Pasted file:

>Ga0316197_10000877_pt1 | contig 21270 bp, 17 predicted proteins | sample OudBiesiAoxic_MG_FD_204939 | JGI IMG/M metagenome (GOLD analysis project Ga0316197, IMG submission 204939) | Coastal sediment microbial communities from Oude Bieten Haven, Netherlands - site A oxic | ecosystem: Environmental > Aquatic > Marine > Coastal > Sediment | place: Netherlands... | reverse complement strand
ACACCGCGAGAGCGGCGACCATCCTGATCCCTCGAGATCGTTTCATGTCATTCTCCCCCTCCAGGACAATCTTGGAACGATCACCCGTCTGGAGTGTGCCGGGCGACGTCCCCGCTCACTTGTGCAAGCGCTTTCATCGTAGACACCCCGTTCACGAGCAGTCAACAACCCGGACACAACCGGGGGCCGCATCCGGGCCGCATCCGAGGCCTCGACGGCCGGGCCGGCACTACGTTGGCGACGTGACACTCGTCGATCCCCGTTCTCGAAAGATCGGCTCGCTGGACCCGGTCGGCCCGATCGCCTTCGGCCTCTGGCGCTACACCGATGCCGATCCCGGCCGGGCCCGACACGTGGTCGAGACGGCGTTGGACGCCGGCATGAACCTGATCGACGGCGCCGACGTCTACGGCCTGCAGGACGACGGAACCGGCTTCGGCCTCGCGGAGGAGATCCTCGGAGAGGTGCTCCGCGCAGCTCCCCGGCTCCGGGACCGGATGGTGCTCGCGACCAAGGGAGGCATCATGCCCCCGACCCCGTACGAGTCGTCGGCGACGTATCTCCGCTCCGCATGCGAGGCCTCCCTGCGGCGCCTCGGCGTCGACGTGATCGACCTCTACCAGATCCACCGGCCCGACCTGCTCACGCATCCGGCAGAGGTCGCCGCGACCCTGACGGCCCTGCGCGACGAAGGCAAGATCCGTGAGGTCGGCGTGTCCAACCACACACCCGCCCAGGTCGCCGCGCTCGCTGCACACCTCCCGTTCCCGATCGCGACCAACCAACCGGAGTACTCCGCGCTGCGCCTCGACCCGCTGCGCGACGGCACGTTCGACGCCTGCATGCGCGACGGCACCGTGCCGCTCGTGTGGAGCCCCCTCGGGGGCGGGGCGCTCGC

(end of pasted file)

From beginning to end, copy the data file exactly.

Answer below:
>Ga0316197_10000877_pt1 | contig 21270 bp, 17 predicted proteins | sample OudBiesiAoxic_MG_FD_204939 | JGI IMG/M metagenome (GOLD analysis project Ga0316197, IMG submission 204939) | Coastal sediment microbial communities from Oude Bieten Haven, Netherlands - site A oxic | ecosystem: Environmental > Aquatic > Marine > Coastal > Sediment | place: Netherlands... | reverse complement strand
ACACCGCGAGAGCGGCGACCATCCTGATCCCTCGAGATCGTTTCATGTCATTCTCCCCCTCCAGGACAATCTTGGAACGATCACCCGTCTGGAGTGTGCCGGGCGACGTCCCCGCTCACTTGTGCAAGCGCTTTCATCGTAGACACCCCGTTCACGAGCAGTCAACAACCCGGACACAACCGGGGGCCGCATCCGGGCCGCATCCGAGGCCTCGACGGCCGGGCCGGCACTACGTTGGCGACGTGACACTCGTCGATCCCCGTTCTCGAAAGATCGGCTCGCTGGACCCGGTCGGCCCGATCGCCTTCGGCCTCTGGCGCTACACCGATGCCGATCCCGGCCGGGCCCGACACGTGGTCGAGACGGCGTTGGACGCCGGCATGAACCTGATCGACGGCGCCGACGTCTACGGCCTGCAGGACGACGGAACCGGCTTCGGCCTCGCGGAGGAGATCCTCGGAGAGGTGCTCCGCGCAGCTCCCCGGCTCCGGGACCGGATGGTGCTCGCGACCAAGGGAGGCATCATGCCCCCGACCCCGTACGAGTCGTCGGCGACGTATCTCCGCTCCGCATGCGAGGCCTCCCTGCGGCGCCTCGGCGTCGACGTGATCGACCTCTACCAGATCCACCGGCCCGACCTGCTCACGCATCCGGCAGAGGTCGCCGCGACCCTGACGGCCCTGCGCGACGAAGGCAAGATCCGTGAGGTCGGCGTGTCCAACCACACACCCGCCCAGGTCGCCGCGCTCGCTGCACACCTCCCGTTCCCGATCGCGACCAACCAACCGGAGTACTCCGCGCTGCGCCTCGACCCGCTGCGCGACGGCACGTTCGACGCCTGCATGCGCGACGGCACCGTGCCGCTCGTGTGGAGCCCCCTCGGGGGCGGGGCGCTCGC